Plato's notion of anamnesis may not apply to much of the world. But in mathematics, his chosen example in the Theatetus, it seems right. Logic does not require consensus to determine its validity because it is an inborn feature of human beings. Even if we are not trained in any kind of formal reasoning, at a given age and level of intelligence, we have a predictable reaction to contradictions and impossibilities. The most basic kinds of math seem more like remembering than learning.
Mathematics elaborates logic, and seeks out similar things that we will naturally all agree upon (e.g. a straight line as we naturally imagine it, until we think about it too seriously, is infinite and infinitely divisible.)
It can be wrong about what those are, but once it has found one, it can reasonably combine it with all the others it has already collected.
In the history of mathematics, ideas really do become mathematics by consensus. Take infinitesimals. They were basic tools for early physics. But then we found the idea was not thoroughly shared, to the degree we got different results from different people when we combined infinitesimal proofs with other known math. They got thrown away and worked around, with the project of 'arithmetizing' analysis. But once we played with them enough, they got reconstructed in different forms until they took a few forms that can be agreed upon.
Yet once they are there, they are there. L/os theorem, Ultraproducts and 'External' numbers are never going away, they seem to really capture this intuition and to be formally stable enough to combine it with the rest of math. It turns out that the intuition was real and stable, despite prior consensus this was not the case.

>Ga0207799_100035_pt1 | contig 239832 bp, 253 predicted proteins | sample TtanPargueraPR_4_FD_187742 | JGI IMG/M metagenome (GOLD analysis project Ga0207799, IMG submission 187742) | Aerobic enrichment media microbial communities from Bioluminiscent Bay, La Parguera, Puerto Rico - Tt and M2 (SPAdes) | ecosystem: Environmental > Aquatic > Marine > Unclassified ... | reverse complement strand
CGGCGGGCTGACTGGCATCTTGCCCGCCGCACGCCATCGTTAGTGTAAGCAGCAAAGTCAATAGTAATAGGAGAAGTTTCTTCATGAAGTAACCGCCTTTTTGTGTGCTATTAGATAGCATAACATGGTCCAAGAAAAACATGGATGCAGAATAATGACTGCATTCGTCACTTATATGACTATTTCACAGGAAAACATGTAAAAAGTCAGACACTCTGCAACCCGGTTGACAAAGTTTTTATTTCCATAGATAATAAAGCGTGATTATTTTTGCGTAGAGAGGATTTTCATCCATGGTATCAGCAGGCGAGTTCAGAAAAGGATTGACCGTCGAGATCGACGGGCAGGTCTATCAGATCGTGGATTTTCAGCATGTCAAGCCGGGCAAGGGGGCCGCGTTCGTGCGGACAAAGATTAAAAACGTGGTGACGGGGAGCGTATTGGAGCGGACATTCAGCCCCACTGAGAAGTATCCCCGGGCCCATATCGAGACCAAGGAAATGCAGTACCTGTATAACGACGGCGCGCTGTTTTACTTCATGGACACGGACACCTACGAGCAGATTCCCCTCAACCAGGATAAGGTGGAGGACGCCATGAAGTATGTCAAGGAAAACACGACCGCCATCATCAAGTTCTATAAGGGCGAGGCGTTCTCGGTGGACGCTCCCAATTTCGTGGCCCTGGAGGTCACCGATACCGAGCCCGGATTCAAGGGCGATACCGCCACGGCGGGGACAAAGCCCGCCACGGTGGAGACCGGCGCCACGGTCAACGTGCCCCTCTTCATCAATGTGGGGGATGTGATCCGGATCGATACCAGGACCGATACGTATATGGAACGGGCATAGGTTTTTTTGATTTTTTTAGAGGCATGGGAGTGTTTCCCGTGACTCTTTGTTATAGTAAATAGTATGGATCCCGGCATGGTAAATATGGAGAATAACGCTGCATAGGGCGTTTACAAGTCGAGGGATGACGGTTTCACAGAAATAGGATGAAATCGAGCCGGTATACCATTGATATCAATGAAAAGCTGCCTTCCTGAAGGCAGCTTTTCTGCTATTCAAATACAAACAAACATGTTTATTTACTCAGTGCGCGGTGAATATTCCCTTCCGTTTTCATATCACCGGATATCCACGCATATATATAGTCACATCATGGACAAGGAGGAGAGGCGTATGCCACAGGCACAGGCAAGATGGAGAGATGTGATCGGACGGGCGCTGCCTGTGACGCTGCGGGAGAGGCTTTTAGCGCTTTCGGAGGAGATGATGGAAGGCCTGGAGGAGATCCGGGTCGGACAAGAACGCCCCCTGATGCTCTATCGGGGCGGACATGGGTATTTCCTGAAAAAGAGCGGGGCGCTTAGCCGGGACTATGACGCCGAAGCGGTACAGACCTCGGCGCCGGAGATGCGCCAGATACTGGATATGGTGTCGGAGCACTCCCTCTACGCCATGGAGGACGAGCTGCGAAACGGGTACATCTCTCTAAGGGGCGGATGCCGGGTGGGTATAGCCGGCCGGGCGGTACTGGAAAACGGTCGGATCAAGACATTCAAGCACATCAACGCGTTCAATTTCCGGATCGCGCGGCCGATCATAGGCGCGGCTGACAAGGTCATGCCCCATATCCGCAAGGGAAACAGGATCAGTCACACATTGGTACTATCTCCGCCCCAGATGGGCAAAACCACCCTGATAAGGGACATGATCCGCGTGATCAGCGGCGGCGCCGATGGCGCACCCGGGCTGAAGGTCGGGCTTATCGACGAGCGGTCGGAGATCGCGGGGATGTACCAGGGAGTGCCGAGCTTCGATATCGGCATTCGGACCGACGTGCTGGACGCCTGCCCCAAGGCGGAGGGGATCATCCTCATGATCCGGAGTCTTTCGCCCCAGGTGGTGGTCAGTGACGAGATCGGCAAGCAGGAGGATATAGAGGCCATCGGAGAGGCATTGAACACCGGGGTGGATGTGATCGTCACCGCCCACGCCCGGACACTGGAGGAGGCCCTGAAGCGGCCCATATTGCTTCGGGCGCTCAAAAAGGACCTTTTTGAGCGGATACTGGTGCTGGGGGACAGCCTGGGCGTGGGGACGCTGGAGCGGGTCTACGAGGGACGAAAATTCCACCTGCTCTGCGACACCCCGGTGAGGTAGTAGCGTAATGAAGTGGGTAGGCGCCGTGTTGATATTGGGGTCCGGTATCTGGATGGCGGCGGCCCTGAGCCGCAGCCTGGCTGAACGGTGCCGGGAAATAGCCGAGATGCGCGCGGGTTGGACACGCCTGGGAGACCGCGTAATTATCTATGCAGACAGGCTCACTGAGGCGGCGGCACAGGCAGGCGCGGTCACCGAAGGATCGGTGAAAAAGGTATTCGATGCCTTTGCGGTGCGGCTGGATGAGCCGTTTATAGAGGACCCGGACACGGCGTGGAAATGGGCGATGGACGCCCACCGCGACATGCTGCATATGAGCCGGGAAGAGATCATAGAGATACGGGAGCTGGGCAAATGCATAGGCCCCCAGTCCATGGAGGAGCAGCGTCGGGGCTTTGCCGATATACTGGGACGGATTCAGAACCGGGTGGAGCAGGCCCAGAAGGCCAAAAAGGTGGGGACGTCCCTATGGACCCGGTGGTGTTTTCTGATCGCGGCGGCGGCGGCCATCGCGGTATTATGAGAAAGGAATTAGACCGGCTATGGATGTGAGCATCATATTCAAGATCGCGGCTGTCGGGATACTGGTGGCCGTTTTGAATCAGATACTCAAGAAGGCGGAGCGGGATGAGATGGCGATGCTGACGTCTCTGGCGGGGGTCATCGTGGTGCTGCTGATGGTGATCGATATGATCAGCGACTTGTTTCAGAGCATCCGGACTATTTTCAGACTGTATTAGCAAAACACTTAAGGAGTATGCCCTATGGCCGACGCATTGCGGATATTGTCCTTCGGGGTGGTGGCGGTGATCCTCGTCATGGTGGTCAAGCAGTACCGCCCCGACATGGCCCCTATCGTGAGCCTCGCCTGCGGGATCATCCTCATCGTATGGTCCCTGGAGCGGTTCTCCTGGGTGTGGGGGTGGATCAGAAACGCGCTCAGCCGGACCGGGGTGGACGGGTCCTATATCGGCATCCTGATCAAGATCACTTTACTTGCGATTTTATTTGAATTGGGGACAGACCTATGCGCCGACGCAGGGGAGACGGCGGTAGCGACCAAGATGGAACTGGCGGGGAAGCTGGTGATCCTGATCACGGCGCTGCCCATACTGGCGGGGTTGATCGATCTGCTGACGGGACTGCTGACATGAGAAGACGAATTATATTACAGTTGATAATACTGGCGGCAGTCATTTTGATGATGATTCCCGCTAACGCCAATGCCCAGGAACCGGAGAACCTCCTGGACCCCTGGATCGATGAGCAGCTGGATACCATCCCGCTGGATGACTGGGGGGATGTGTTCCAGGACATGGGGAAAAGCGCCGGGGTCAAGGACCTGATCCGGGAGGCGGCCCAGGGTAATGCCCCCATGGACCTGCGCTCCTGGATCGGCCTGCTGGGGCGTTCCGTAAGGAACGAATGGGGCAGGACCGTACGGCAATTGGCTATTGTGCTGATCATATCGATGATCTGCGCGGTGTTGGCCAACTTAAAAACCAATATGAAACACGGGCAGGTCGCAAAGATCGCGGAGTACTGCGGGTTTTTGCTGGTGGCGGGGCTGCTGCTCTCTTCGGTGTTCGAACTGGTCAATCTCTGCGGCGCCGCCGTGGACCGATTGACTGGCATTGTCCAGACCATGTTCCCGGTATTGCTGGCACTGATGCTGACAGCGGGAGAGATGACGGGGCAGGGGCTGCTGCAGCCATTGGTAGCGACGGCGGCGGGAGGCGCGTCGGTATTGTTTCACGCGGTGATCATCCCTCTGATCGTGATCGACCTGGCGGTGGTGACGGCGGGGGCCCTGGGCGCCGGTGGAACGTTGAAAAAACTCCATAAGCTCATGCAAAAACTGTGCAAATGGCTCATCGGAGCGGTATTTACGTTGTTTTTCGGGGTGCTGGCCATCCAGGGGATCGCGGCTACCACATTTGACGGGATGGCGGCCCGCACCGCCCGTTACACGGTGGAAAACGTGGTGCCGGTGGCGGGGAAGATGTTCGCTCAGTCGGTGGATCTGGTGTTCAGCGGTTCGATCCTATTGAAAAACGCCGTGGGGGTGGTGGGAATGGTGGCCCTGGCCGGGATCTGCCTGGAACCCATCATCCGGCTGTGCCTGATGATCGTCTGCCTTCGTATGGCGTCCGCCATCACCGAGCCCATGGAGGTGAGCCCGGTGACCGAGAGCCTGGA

On the other hand, mathematical Platonism does fail. There is good evidence that mathematics already contains intuitions that cannot be combined. Russel's theorem suggests that we need to better refine our notions of self-reference, universality or negation. We have silly workarounds, but in the end, the contradiction is really there. When people get close to those boundaries, like the people working in ordinal theory, there is a real necessity for consensus, and a competition between interpretations. It is possible that some of what is accepted now really does lie too close to the boundaries where things break down and within the area ruled out by Russel's paradox and the resulting notion of 'proper classes'. Whether to consider it math sometimes remains a judgement call. We will know only when the building upon it proves useful or falls apart.
Likewise, there are competing relative concepts in math that are in direct competition. Our definition of measuring space and the set-theoretic Axiom of Choice are at odds. Together they give us Tarski's paradox. Whether that is a problem or just a quirk of mathematical reality is not an issue where there is consensus. Folks who think it is a problem have proven the axiom is largly dispensable, and not very much ultimately depends upon it. So they look askance at its continued use. Others have even proposed axioms that seem more useful and rule out this possibility, like the Axiom of Determinacy.
So your overall impression that all of mathematics is free of subjective judgement is not real. But large tracts of it are safe, without seeking consensus, because they are built upon inborn reactions and filtered by rather harsh standards before we start building on them.